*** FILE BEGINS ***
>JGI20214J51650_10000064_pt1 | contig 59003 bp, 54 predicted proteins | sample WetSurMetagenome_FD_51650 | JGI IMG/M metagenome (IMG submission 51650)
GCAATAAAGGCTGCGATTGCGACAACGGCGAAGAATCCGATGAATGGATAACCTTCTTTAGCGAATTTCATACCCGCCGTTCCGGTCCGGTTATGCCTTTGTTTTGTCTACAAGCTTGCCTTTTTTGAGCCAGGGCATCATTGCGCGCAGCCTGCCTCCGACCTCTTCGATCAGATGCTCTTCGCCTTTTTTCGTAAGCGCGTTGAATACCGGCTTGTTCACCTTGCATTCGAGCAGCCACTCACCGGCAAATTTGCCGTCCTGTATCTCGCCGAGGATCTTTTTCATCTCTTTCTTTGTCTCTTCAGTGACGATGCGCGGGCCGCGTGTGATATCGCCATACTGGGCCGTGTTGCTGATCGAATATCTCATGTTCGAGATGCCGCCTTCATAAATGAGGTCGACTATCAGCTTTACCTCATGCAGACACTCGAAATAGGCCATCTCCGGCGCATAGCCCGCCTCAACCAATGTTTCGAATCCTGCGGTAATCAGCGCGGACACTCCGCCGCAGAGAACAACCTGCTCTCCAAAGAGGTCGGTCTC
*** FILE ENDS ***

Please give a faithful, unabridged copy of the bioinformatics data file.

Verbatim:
>JGI20214J51650_10000064_pt1 | contig 59003 bp, 54 predicted proteins | sample WetSurMetagenome_FD_51650 | JGI IMG/M metagenome (IMG submission 51650)
GCAATAAAGGCTGCGATTGCGACAACGGCGAAGAATCCGATGAATGGATAACCTTCTTTAGCGAATTTCATACCCGCCGTTCCGGTCCGGTTATGCCTTTGTTTTGTCTACAAGCTTGCCTTTTTTGAGCCAGGGCATCATTGCGCGCAGCCTGCCTCCGACCTCTTCGATCAGATGCTCTTCGCCTTTTTTCGTAAGCGCGTTGAATACCGGCTTGTTCACCTTGCATTCGAGCAGCCACTCACCGGCAAATTTGCCGTCCTGTATCTCGCCGAGGATCTTTTTCATCTCTTTCTTTGTCTCTTCAGTGACGATGCGCGGGCCGCGTGTGATATCGCCATACTGGGCCGTGTTGCTGATCGAATATCTCATGTTCGAGATGCCGCCTTCATAAATGAGGTCGACTATCAGCTTTACCTCATGCAGACACTCGAAATAGGCCATCTCCGGCGCATAGCCCGCCTCAACCAATGTTTCGAATCCTGCGGTAATCAGCGCGGACACTCCGCCGCAGAGAACAACCTGCTCTCCAAAGAGGTCGGTCTC